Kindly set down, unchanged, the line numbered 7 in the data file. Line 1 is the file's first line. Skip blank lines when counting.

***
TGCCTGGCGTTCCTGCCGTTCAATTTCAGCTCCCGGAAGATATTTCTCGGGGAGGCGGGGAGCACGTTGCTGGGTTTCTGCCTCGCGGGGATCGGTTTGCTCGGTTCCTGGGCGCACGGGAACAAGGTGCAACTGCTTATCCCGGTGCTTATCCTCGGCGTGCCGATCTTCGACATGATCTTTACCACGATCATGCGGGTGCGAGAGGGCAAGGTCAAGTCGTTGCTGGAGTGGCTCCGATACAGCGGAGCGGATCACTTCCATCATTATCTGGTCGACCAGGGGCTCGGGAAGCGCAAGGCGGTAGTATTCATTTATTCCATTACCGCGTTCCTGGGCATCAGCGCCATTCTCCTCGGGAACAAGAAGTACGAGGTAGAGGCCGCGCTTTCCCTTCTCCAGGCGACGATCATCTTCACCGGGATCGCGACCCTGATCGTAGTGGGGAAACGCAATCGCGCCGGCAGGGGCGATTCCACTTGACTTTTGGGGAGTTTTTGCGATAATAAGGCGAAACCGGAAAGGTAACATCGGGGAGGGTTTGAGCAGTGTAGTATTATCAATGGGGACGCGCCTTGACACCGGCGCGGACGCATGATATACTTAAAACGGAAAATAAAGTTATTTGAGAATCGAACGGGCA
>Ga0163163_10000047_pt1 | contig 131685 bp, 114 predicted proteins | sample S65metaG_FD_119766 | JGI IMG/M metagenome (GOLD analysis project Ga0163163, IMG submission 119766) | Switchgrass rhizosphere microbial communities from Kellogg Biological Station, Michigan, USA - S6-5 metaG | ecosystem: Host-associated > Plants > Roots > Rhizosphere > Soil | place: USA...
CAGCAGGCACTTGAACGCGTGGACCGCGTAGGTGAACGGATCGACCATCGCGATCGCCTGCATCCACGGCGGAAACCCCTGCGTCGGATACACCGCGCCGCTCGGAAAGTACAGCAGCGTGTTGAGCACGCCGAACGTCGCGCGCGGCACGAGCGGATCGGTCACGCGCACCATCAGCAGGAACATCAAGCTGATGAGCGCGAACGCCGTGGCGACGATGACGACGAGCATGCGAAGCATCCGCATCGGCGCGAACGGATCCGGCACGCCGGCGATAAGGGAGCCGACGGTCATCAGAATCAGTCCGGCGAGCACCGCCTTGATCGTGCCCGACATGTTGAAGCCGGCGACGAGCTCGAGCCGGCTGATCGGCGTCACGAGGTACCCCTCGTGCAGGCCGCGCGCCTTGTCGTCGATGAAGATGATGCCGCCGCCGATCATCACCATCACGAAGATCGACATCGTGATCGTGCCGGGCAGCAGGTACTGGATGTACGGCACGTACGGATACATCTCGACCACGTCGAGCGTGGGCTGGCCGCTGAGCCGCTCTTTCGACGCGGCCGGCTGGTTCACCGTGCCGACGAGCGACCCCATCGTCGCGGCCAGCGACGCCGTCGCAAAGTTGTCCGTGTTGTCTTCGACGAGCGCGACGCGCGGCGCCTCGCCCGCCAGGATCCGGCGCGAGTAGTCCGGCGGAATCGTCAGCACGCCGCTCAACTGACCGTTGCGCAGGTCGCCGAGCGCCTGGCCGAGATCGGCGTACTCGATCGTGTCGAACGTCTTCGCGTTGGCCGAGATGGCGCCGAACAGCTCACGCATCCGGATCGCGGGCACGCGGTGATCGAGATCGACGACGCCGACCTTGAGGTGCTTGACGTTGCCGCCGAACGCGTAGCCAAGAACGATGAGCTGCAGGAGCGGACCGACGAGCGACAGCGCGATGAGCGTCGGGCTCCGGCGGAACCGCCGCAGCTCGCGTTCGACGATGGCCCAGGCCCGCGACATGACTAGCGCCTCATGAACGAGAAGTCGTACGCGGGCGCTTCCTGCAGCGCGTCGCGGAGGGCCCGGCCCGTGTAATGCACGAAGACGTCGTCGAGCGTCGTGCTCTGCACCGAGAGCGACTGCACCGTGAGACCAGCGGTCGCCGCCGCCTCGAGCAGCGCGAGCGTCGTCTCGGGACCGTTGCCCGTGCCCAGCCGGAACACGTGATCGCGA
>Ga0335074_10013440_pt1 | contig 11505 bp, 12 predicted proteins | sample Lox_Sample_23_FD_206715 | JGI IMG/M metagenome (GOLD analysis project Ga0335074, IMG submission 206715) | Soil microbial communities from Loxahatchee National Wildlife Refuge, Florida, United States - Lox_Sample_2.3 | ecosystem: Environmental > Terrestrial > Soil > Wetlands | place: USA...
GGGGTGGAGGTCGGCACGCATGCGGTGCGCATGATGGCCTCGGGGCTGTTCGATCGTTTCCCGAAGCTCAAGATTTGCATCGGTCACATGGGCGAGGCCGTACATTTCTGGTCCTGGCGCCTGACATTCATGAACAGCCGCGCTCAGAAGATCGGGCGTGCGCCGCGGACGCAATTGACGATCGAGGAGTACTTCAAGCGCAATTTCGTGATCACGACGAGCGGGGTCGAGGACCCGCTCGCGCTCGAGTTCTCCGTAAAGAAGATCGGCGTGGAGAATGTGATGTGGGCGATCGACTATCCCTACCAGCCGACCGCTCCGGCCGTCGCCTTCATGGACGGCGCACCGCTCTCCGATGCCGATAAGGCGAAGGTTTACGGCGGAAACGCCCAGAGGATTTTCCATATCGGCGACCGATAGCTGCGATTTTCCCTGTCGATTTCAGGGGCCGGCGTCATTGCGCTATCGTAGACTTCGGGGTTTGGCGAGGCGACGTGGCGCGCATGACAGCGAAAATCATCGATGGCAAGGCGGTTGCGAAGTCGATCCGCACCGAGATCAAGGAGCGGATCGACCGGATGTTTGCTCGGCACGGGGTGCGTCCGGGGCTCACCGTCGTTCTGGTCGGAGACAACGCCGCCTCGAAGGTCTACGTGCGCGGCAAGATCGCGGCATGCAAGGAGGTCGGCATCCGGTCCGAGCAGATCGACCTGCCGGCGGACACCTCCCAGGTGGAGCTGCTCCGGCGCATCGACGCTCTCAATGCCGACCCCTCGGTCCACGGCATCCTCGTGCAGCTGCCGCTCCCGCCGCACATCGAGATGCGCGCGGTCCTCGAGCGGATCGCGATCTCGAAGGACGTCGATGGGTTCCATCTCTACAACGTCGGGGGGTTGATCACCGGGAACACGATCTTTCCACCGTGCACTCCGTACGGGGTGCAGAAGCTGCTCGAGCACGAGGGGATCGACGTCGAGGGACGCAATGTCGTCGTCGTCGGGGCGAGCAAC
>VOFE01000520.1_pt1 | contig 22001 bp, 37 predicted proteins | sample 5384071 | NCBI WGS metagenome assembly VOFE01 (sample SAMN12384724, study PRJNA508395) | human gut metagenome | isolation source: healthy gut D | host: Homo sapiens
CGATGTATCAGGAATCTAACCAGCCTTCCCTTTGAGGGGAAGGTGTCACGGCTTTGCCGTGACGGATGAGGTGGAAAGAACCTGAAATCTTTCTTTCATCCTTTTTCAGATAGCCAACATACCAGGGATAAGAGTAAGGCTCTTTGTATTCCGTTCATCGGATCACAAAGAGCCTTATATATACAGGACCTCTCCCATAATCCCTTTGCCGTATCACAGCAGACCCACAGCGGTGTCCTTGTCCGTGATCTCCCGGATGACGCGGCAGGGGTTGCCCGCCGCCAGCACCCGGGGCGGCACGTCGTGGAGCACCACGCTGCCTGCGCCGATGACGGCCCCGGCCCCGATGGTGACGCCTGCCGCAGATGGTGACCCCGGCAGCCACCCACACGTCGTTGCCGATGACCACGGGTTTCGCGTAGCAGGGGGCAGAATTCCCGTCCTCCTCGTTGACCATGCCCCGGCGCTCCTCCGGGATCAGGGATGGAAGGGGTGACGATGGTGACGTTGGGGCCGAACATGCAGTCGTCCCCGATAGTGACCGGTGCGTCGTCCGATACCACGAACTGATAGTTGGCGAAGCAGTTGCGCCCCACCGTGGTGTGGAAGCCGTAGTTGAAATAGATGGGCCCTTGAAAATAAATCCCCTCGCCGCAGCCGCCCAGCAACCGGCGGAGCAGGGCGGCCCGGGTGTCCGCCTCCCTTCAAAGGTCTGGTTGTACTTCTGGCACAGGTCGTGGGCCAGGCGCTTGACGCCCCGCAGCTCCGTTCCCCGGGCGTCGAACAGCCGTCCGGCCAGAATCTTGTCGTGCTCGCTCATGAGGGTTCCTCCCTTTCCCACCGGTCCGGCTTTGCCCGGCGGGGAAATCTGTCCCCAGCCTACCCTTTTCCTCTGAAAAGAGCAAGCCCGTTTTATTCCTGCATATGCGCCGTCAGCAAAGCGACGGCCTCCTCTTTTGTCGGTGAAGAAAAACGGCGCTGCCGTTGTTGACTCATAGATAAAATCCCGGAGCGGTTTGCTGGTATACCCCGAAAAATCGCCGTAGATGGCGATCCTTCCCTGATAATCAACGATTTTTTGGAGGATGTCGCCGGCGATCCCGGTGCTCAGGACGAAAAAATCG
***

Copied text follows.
CGATGTATCAGGAATCTAACCAGCCTTCCCTTTGAGGGGAAGGTGTCACGGCTTTGCCGTGACGGATGAGGTGGAAAGAACCTGAAATCTTTCTTTCATCCTTTTTCAGATAGCCAACATACCAGGGATAAGAGTAAGGCTCTTTGTATTCCGTTCATCGGATCACAAAGAGCCTTATATATACAGGACCTCTCCCATAATCCCTTTGCCGTATCACAGCAGACCCACAGCGGTGTCCTTGTCCGTGATCTCCCGGATGACGCGGCAGGGGTTGCCCGCCGCCAGCACCCGGGGCGGCACGTCGTGGAGCACCACGCTGCCTGCGCCGATGACGGCCCCGGCCCCGATGGTGACGCCTGCCGCAGATGGTGACCCCGGCAGCCACCCACACGTCGTTGCCGATGACCACGGGTTTCGCGTAGCAGGGGGCAGAATTCCCGTCCTCCTCGTTGACCATGCCCCGGCGCTCCTCCGGGATCAGGGATGGAAGGGGTGACGATGGTGACGTTGGGGCCGAACATGCAGTCGTCCCCGATAGTGACCGGTGCGTCGTCCGATACCACGAACTGATAGTTGGCGAAGCAGTTGCGCCCCACCGTGGTGTGGAAGCCGTAGTTGAAATAGATGGGCCCTTGAAAATAAATCCCCTCGCCGCAGCCGCCCAGCAACCGGCGGAGCAGGGCGGCCCGGGTGTCCGCCTCCCTTCAAAGGTCTGGTTGTACTTCTGGCACAGGTCGTGGGCCAGGCGCTTGACGCCCCGCAGCTCCGTTCCCCGGGCGTCGAACAGCCGTCCGGCCAGAATCTTGTCGTGCTCGCTCATGAGGGTTCCTCCCTTTCCCACCGGTCCGGCTTTGCCCGGCGGGGAAATCTGTCCCCAGCCTACCCTTTTCCTCTGAAAAGAGCAAGCCCGTTTTATTCCTGCATATGCGCCGTCAGCAAAGCGACGGCCTCCTCTTTTGTCGGTGAAGAAAAACGGCGCTGCCGTTGTTGACTCATAGATAAAATCCCGGAGCGGTTTGCTGGTATACCCCGAAAAATCGCCGTAGATGGCGATCCTTCCCTGATAATCAACGATTTTTTGGAGGATGTCGCCGGCGATCCCGGTGCTCAGGACGAAAAAATCG